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Discussion Starter · #1 ·
I bought a old 1981 wing that I worked and worked on. First big bike i ever had and I love it. Rode it last year for a bit while working on it but after setting all winter I got it out and after about 3 miles it started smoking heavily out of the left pipe. It has alot of miles and I'm sure it was never taken care of so I'm wondering what would be the best route. Either have motor pulled and rebuilt along with doing carbs and a new clutch or take a chance and try and buy a used motor. I have no idea what this could cost me so any estimates would help. I hate to scrap it since i have so much time in it but i can't afford to go broke fixing it. I will take any advice anyone can give me.
 

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How long did it smoke before you shut it down?
 

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Yes ...how long was it stored for? & if it was on it's side stand, most likely it will go away....the oil seeped by the valve seals for sitting so long on it's side stand.

Mark
 

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Dito what W1ngin1t said..the only thing that bothers me is it took 3 miles to start smoking usually they start smoking at start up and go away after a while .check oil level for one. sea foam could help if you have a sticky ring or valve ..just more info for ya. let us know. what color is the smoke ??white is anti freeze...blue is oil,black is gas. Good luck let us know.ted
 

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Chillax Cheeterslick! You are connected to WingMD. Expect the doctors to show up as they're here and they love a challenge, especially with older Wings.

Yep, the color of the smoke is key. Just like with a human patient, a proper diagnosis requires some facts learned from good questions from the docs. Even if it's burning oil, which, after the comment "after about 3 miles" suggests something like a broken oil ring, dropped valve, or crap blocking air inflow making it run rich - have you checked for mouse nests in the intake system, from the airbox to the carbs? Happens with bikes sitting a long time. The first time we fired off my nu2me '85 1200 Aspy it blew a whole lot of stuff out of the pipes, too.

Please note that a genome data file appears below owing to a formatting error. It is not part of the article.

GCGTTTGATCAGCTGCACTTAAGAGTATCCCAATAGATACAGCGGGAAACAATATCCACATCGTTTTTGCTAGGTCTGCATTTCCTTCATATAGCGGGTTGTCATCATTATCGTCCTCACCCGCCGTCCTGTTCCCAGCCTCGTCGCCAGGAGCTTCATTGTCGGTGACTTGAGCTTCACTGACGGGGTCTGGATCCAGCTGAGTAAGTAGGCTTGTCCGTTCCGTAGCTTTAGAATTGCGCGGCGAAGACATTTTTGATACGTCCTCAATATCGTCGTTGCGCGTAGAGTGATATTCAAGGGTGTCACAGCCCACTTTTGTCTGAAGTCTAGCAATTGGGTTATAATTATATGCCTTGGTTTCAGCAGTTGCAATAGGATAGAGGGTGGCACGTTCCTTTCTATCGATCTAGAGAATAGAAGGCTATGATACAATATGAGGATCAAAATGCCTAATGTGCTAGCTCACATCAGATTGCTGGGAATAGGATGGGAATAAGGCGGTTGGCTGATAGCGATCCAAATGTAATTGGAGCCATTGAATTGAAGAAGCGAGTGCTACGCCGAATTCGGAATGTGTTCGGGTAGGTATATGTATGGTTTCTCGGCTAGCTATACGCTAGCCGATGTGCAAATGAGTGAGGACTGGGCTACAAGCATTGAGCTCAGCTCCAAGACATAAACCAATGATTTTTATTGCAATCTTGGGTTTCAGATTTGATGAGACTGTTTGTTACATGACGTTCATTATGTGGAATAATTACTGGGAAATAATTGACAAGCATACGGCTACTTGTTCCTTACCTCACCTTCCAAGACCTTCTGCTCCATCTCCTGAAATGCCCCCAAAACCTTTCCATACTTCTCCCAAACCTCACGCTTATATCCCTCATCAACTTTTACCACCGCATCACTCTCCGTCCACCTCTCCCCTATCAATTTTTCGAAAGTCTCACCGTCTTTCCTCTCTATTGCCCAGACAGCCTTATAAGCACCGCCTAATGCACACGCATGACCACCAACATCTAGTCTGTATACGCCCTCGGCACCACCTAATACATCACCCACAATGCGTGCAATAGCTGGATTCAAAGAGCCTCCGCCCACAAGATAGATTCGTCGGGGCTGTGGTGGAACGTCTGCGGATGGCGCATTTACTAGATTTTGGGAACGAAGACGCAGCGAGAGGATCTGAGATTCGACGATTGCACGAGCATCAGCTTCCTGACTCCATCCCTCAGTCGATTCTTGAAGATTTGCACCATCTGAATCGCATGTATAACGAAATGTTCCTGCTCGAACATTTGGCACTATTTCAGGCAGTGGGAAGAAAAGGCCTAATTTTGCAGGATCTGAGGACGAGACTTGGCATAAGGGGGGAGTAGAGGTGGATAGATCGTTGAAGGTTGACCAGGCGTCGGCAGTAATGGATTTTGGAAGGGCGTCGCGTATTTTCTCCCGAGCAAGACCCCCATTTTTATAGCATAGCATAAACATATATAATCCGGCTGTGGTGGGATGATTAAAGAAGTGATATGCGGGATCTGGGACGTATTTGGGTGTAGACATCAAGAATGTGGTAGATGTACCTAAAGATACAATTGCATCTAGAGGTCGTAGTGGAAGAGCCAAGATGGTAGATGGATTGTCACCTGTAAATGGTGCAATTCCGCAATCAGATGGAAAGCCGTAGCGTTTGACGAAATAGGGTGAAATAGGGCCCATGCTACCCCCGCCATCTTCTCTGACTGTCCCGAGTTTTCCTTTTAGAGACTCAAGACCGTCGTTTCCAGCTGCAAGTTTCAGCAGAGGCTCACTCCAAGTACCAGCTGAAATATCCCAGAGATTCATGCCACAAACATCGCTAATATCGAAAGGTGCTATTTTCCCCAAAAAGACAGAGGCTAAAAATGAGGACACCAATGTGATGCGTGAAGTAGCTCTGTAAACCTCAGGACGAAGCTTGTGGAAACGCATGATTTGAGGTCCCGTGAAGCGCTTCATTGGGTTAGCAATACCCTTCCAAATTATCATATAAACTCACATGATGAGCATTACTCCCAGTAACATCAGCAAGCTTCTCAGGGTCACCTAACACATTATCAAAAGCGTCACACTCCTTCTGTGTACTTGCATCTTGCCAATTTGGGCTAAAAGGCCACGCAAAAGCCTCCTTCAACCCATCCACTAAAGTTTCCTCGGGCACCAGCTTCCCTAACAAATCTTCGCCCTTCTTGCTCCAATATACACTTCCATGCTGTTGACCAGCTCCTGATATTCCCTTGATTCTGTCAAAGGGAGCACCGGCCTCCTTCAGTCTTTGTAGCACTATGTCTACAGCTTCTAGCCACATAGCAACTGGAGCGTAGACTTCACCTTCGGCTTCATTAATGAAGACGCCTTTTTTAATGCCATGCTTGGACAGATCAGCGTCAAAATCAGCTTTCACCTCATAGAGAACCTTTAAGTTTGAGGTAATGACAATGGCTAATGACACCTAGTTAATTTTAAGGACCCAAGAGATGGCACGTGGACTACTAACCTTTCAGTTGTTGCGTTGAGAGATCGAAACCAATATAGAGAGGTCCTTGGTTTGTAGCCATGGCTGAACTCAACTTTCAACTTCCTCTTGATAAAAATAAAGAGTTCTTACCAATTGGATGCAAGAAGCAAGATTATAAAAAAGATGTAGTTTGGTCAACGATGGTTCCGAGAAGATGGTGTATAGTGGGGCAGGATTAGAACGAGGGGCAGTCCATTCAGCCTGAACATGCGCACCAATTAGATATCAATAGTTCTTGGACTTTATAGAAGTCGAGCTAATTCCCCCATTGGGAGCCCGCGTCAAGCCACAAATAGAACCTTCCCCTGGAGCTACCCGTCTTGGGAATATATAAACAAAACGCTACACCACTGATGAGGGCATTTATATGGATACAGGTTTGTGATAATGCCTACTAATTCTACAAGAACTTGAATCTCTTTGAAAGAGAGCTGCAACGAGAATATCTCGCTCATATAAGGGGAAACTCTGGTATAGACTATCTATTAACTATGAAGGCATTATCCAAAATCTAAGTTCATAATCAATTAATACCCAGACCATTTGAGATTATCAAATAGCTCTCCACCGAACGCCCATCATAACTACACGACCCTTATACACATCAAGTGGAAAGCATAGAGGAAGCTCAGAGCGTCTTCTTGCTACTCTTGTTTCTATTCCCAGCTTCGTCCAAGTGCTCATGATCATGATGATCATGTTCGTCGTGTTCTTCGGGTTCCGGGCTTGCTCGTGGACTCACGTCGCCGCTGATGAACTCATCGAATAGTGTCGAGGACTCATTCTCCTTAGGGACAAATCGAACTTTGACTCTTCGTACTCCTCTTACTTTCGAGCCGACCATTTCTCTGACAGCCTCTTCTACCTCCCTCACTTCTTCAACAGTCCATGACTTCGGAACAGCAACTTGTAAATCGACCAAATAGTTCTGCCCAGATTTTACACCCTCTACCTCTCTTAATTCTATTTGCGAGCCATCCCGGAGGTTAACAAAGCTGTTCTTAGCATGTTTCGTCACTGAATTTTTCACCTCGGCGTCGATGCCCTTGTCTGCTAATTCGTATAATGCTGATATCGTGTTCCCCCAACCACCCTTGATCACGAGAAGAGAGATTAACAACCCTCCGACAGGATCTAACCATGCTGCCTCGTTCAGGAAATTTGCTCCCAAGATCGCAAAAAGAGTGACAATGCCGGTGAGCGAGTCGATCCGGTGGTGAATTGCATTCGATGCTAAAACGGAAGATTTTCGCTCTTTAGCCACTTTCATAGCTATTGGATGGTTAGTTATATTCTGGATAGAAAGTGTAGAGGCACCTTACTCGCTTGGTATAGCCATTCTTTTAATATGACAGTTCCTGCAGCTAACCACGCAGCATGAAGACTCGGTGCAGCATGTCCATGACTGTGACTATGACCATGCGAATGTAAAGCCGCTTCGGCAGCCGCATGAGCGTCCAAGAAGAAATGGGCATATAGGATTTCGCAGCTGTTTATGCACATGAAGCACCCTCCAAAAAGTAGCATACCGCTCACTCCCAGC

Helps on the way! Keep the Faith!
 

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is the smoke oil or water
 

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It may very well be the head gasket. I have had this happen on my 82 wing, and lot's of smoke.

Good luck on the fix
 

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Discussion Starter · #10 ·
thanks for all the help

Thanks guys just a little more info. It was stored all winter on the side stand and it smoked lightly when I started it and like i said on the first ride out I went for about 3 miles I smelled oil then looked out my mirror and it was smoking so bad I could not see behind it. It still runs ok but checked compression and it had about 90 pounds in each cylinder which I read was low for a wing. I'm also seeing oil seeping around where exhaust bolts up to head. This bike was abused badly so I can just imagine I probably have a major problem but just can't give up on the old girl. I have come to far with her to let her lay in the garage and fade away. maybe find me another bike that I can get reasonable and start swapping. Just lost right now. Thanks again to all.
 

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Start out with a good tune up. Plugs, filters (air,fuel,oil), fresh oil, drain the old gas and refill with some fresh. If seafoam was added it will smoke like no tomorrow. I fogged my Land Rover with Sea Foam and couldn't see across the shop bay, not to mention set off the fire alarm!